Inniss says BAS can't dictate whether Govt will allow imported chicken and eggs
Government will not be bowing to any pressure from the agriculture sector as it decides whether to allow imports of eggs and poultry to deal with reported shortages.
In fact, Minister of Commerce Donville Inniss told Barbados TODAY that no matter how much chief executive officer of the Barbados Agricultural Society (BAS) James Paul “rants and raves”, he was prepared to okay importation of the commodities once the situation was fully assessed by all stakeholders and a shortage was confirmed.
At a Press conference yesterday, Paul – who is also a Member of Parliament on the Government bench – acknowledged that some suppliers had egg shortages, but stressed that other players were able to meet the demand over the Christmas period.
He said he would be standing “stoutly” against any move to import.
However, Inniss said the interest of all consumers was paramount and while the Government would not “wilfully or maliciously do anything to cause harm to the egg and poultry producers in Barbados”, it “cannot facilitate any harm” to the tourism industry and the wider public.
He said while Paul had a right to strongly defend the agriculture industry, he “must also be mindful that, in as much he is saying that the Government must not be bowing to the pressures of the tourism sector, likewise the Government will not bow to pressure from the agricultural sector like that either”.
“And if it takes the Government allowing the importation of chicken or eggs to address a shortage or projected shortage of these commodities in the marketplace, then the Government will do that in spite of how of much Mr Paul rants and raves,” Inniss said.
“My position, quite frankly, is that the BAS, the farmers and the hotel group need to get their act together. I for one will not hesitate in supporting any application for any licence to import these items if there is a shortage,” the minister contended, adding that he was annoyed when he heard “people ranting and raving and playing on emotions and talking about how many jobs will be lost and how the small black man is affected, etcetera”.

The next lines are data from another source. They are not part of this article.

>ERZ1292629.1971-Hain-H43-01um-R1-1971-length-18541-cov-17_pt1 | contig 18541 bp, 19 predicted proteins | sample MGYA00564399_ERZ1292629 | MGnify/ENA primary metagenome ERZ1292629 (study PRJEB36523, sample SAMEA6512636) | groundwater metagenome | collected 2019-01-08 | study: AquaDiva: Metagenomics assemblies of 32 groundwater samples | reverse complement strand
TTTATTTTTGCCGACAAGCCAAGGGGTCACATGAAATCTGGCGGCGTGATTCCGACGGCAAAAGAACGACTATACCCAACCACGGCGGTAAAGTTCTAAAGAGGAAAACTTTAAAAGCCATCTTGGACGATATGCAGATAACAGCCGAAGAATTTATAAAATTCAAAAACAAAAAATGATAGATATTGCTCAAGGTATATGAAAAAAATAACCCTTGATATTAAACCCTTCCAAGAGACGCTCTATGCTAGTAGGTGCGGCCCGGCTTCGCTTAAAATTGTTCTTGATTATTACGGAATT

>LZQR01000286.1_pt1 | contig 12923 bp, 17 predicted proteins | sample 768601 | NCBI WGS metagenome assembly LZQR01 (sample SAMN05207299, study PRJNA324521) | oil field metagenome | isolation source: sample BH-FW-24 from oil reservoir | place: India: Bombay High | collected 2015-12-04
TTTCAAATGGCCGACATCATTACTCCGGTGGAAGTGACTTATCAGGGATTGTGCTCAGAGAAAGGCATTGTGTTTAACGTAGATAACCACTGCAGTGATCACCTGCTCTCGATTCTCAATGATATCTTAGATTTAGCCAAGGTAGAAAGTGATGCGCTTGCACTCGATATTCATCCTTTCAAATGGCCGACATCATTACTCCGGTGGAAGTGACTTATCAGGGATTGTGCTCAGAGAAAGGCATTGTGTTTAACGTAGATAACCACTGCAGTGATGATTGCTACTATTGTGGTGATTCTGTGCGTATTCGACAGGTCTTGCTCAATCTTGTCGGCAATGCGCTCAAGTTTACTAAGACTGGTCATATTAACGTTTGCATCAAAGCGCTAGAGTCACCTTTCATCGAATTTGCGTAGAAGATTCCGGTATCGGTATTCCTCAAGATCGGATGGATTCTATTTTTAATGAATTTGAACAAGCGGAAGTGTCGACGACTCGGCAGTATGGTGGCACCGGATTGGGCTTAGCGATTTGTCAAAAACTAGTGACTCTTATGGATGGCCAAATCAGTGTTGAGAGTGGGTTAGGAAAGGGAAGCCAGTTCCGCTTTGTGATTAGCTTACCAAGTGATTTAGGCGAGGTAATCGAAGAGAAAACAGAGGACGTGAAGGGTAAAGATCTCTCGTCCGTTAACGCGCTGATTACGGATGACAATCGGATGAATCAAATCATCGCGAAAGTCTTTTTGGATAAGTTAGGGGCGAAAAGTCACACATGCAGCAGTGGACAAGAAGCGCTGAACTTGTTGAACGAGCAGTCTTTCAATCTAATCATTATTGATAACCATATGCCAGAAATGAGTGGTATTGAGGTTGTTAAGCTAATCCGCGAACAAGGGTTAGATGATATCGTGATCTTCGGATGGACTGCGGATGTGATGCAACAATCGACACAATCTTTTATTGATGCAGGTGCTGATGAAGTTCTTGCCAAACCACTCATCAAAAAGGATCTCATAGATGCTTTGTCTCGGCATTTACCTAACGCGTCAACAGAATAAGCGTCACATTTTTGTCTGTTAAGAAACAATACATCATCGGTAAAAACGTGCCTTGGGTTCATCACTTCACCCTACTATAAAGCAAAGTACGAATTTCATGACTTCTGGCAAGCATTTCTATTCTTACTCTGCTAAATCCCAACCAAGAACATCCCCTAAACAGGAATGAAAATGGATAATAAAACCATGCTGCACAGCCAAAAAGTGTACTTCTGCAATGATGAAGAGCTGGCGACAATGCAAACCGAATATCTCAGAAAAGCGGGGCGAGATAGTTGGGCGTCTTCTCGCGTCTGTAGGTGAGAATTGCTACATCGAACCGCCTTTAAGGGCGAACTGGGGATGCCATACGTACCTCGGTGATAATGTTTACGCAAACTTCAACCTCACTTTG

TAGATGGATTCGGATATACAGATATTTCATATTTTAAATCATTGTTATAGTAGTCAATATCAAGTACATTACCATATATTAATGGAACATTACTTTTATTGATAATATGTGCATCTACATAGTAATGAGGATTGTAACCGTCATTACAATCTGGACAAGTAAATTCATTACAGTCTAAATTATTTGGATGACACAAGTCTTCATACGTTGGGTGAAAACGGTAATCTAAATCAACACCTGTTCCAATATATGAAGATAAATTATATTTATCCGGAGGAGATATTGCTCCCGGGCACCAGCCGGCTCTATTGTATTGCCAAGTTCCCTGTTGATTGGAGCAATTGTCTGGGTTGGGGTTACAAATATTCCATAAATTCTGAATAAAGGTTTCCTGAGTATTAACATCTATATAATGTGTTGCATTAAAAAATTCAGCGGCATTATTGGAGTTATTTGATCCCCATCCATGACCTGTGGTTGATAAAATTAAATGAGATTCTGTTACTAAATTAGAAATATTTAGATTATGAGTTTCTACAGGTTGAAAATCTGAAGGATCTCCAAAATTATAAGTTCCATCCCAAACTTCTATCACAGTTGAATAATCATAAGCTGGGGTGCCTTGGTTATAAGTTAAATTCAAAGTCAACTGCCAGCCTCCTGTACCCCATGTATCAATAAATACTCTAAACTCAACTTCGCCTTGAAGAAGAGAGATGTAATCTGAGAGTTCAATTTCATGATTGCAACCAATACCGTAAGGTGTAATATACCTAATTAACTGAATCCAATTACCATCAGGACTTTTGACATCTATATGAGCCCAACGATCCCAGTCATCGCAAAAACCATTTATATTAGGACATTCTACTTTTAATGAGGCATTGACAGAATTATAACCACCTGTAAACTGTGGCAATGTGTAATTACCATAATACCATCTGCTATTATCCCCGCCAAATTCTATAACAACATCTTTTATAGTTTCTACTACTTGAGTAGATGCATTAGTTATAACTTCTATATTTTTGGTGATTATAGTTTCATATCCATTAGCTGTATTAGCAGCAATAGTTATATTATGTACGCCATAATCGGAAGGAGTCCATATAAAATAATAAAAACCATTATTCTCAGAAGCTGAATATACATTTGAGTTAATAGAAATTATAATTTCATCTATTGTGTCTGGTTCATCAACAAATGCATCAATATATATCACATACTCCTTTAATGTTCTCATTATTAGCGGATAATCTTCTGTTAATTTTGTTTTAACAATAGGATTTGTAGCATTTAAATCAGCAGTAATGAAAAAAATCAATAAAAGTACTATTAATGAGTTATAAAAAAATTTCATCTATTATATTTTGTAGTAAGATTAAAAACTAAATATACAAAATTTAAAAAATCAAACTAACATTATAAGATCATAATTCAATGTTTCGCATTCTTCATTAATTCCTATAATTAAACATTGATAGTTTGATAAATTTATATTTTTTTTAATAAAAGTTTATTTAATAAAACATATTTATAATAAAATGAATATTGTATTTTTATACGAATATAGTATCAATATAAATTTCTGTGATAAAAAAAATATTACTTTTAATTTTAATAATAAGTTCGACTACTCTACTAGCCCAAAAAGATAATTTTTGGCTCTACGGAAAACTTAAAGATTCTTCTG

“If you think small and operate small you will always remain small. You guys have to see the bigger picture,” he said.
Inniss said he had brief conversation on the matter with the Ministry of Tourism Ministry as well as Minister of Agriculture Dr David Estwick and they would be gathering information and objectively assessing the situation “and where we need to influence or intervene we will do that”.
“A few months ago my ministry authorized the importation of chicken wings in Barbados. I was told that it would bring an end to the poultry industry and it should have never been done, how wicked and cruel and inhumane it would be to the farmers. But based on information presented to me, we took a decision and allowed the chicken wings to come in. The Government received nearly $100,000 in duties, consumers got their wings and, far from closing down or cutting down on production, we are now a few months later with a situation where there are allegations of shortage of poultry products and eggs in Barbados,” Inniss argued.
Inniss said he believed there were “major weaknesses in the system” that needed to be addressed, adding that the problem not only stood to affect hotels, restaurants and supermarkets across the island, but also households, bakeries and small cook shops.
“[There are] weaknesses that do not allow the producers to properly forecast. There are also weaknesses in terms of the communication between the producers and the consumers,” he said.
The minister said it was time for all the stakeholders to come together away from the public spotlight, to do “serious planning and forecasting” and improve their communication.Inniss added that if a shortage of feed played a role in the reported poultry and egg scarcity then he expected feed producers’ and officials of the Barbados Egg and Poultry Producers Association (BEPPA) to “have the necessary talks to resolve their issues”.
“But, at the end of the day, the Government cannot protect the egg and poultry producers blindly while consumers suffer. This is an opportunity where all heads must come together in a sober manner and resolve the issues in the best interest in the country,” he advised.